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Société Française de Photographie

Old photographs (daguerreotypes, autochromes, original prints, positive and negative plates, etc.)


The SFP, the oldest association of French photographers, was founded in 1854. Its collection of images, made up of gifts from members (Hippolyte Bayard, Edmond Becquerel, Gustave Le Gray, etc.), has been classified as an Historical Monument. SFP owns one of the largest collections of historical images in the world: some 100 daguerreotypes, 400 calotypes, more than 10,000 original prints by identified authors, about 45,000 positives and negative plates (including several thousand autochromes). The photographers (by alphabetical order): Charles Adrien (1866-1930): portraits of women, autochromes representing alpine scenes, large glaciers in the Alps, Switzerland at the beginning of the century, etc. Georges Balagny (1837-1919) with his magnificent autochromes produced in the forest of Fontainebleau. Paul Bergon (1863-1912): one of the rare pictoralists to take up color images when autochrome appeared in 1907. Landscapes, war scenes, portraits of nude and draped women, etc. The Comte de Dalmas (died in 1930) and his magnificent autochromes of landscapes. Louise Deglane, wife of the architect who built the Grand Palais in Paris, developed the autochrome technique. She produced images of Tessin, the big lakes of Italy, studies of Italian architecture as well as French dwellings and landscapes. Léon Gimpel (1873-1948) whose collection is the most amazing of all, for it adds the pointillism of words to the value of beautiful images. He presents a chronicle of his time: World War I, small trades, photo reports on the cities of France and abroad (Venice, Berlin, Algiers, Lucerne, etc.), the history of aviation, portraits, etc. All the captions, written by hand in India ink directly on the plates, have been carefully noted and transcribed word for word. .Working as a true journalist, the author indicating the day, the month, the year, sometimes the time of day when the subject lent itself (eclipses, sunsets, etc.), with a great deal of precise information on the event and the place. As early as 1907, he was using 18x24 and 9x12. André Hachette (active from 1903 to 1947): autochromes representing portraits of young women, views of the Seine and of Italy. Général Edouard Joly, died in 1921. We can assume he was quite old during World War I as he left the S.F.P. several hundred autochromes taken at the chateau and gardens of Versailles during the war. Fernand Montpillard (1865-1937) whose several hundred autochromes show us the regions of Auvergne and Cantal at the beginning of the century, with their untouched landscapes and splendid nature. Antonin Personnaz (1854-1936) and his admirable autochromes, some of which are in 18x24 format: landscapes, portraits, still life compositions, etc. And also Marcel Hubin and his Alpine landscapes, Fernand Tillard, Etienne Wallon (1855-1924), Hippolyte Bayard, Edmond Becquerel (1820-1891), Gustave Le Gray, and others.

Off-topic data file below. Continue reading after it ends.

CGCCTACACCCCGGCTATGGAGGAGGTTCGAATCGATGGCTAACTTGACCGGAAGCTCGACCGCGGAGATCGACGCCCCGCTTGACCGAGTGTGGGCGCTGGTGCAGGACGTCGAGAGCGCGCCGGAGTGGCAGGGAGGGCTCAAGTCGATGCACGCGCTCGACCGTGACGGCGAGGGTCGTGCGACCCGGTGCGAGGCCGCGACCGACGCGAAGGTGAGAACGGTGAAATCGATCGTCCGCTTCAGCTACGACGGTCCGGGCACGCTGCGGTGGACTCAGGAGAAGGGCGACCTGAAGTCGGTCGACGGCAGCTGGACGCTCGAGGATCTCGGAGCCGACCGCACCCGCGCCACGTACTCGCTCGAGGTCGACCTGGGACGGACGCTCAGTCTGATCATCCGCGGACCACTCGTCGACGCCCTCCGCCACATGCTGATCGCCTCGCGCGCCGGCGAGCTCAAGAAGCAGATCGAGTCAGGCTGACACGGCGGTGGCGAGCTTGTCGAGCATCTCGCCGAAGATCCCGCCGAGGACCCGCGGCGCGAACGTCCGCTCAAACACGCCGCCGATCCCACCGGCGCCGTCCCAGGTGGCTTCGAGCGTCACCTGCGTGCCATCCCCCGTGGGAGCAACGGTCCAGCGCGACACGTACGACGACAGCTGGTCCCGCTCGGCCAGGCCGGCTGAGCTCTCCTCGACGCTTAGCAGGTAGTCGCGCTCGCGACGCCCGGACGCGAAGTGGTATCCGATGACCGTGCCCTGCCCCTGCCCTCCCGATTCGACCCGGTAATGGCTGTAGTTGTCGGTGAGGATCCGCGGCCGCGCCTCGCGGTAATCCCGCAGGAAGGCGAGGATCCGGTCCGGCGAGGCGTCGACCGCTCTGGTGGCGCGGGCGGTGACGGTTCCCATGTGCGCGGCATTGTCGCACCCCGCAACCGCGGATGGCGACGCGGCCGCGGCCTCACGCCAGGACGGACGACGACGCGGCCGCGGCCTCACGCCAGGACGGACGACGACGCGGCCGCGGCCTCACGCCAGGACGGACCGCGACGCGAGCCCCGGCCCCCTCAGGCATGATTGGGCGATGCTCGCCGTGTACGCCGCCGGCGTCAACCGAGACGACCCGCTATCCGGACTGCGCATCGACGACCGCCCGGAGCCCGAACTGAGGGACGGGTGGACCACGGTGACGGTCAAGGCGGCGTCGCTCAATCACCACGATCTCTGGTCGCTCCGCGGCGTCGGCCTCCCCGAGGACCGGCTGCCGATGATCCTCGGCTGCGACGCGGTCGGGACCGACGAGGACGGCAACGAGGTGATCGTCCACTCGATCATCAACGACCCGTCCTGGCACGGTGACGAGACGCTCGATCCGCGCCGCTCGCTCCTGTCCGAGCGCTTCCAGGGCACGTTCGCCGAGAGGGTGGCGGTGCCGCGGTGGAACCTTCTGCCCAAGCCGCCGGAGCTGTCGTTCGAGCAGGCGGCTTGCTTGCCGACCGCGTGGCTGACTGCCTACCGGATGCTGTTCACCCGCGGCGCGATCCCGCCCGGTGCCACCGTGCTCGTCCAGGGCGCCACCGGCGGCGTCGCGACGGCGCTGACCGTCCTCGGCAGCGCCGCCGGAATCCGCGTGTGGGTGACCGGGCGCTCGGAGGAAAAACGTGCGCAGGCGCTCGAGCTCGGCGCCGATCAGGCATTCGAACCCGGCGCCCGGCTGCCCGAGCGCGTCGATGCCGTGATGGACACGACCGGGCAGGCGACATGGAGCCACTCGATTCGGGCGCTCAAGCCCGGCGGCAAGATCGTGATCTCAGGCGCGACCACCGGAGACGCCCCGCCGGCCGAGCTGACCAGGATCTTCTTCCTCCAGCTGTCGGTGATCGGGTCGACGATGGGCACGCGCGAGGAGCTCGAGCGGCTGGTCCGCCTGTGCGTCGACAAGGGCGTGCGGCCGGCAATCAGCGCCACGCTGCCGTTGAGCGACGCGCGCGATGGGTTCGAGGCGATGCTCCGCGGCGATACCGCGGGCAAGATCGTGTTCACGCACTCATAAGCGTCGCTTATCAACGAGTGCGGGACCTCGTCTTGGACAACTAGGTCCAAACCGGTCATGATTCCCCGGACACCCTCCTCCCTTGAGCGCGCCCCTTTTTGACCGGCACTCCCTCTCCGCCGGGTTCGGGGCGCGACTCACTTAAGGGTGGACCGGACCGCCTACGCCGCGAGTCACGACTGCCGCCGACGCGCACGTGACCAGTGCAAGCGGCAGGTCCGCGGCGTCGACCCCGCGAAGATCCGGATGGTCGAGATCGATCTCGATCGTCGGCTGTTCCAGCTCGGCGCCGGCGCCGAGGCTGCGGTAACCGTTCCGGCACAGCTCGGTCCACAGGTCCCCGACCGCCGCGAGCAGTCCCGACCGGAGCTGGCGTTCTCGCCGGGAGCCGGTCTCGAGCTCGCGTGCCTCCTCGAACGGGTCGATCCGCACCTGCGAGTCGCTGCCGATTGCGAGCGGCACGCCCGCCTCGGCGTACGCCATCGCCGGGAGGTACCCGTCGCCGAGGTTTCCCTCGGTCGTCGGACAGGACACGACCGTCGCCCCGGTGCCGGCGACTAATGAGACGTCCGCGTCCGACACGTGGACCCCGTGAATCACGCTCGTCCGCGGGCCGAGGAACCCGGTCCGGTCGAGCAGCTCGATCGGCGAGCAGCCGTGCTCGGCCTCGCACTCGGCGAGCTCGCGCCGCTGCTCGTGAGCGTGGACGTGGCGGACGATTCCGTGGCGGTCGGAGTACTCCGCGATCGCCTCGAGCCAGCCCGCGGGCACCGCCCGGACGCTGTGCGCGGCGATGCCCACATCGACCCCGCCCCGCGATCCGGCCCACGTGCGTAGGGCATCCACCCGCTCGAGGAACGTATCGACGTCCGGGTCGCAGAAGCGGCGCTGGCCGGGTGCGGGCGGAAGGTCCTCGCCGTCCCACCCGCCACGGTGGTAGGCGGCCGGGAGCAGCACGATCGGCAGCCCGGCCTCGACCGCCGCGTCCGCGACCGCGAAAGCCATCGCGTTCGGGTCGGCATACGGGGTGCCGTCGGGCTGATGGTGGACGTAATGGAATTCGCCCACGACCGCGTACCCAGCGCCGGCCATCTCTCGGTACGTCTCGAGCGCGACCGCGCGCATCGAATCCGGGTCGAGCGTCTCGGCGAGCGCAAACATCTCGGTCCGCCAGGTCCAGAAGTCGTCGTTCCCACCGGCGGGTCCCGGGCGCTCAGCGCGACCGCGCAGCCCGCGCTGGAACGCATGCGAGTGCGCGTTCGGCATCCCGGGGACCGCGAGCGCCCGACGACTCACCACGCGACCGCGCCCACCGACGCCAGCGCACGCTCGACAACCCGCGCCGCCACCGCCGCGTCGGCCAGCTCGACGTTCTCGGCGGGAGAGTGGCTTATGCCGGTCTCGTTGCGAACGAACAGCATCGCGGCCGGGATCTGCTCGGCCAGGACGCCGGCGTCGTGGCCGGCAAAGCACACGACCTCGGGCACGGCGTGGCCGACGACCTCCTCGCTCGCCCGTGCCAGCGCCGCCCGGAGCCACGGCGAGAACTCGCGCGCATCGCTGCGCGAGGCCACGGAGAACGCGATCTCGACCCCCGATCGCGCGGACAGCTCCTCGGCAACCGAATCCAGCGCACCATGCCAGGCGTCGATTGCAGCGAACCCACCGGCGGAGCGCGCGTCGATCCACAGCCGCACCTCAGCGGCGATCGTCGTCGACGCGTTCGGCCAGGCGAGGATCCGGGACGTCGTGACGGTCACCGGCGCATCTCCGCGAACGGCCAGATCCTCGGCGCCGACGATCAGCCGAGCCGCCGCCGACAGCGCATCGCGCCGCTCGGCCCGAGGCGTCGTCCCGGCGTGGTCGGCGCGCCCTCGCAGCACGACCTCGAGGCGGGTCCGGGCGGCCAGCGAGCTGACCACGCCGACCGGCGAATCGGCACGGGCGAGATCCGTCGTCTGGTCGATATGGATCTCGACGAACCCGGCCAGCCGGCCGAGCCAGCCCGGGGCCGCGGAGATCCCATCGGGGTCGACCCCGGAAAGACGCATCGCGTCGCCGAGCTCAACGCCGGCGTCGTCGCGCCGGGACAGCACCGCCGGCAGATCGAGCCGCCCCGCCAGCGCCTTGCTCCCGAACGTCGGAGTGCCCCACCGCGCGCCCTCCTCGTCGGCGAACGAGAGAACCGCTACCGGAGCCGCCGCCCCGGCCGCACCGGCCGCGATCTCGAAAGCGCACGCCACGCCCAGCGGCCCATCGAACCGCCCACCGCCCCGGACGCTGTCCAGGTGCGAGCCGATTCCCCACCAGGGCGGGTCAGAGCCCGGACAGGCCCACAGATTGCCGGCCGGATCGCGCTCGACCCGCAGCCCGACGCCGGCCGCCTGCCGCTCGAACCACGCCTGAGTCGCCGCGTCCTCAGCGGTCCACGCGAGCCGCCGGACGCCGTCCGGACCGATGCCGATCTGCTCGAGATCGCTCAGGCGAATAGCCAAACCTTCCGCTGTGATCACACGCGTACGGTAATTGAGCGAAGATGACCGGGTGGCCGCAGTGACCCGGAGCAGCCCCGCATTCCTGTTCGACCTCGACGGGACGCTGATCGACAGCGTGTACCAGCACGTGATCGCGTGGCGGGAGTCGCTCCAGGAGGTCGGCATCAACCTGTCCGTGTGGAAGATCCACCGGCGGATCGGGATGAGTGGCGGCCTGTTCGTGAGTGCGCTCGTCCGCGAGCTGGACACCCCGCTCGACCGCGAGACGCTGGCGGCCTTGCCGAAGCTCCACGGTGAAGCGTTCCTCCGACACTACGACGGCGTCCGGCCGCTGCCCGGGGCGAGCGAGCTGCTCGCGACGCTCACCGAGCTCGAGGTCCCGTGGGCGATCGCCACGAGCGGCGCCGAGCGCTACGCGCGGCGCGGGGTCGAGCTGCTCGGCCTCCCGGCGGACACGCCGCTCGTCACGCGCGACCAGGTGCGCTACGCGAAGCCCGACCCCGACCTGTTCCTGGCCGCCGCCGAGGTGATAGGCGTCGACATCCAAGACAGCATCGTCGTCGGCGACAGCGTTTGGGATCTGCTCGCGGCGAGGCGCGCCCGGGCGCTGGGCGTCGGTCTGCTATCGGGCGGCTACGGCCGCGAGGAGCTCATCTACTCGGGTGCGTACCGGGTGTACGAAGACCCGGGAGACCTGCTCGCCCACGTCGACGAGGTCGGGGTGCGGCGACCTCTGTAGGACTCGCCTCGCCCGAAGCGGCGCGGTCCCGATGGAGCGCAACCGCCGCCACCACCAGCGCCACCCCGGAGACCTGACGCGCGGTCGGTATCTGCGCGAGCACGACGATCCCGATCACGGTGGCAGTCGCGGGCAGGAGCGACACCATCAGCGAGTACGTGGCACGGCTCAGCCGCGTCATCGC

Access to the collection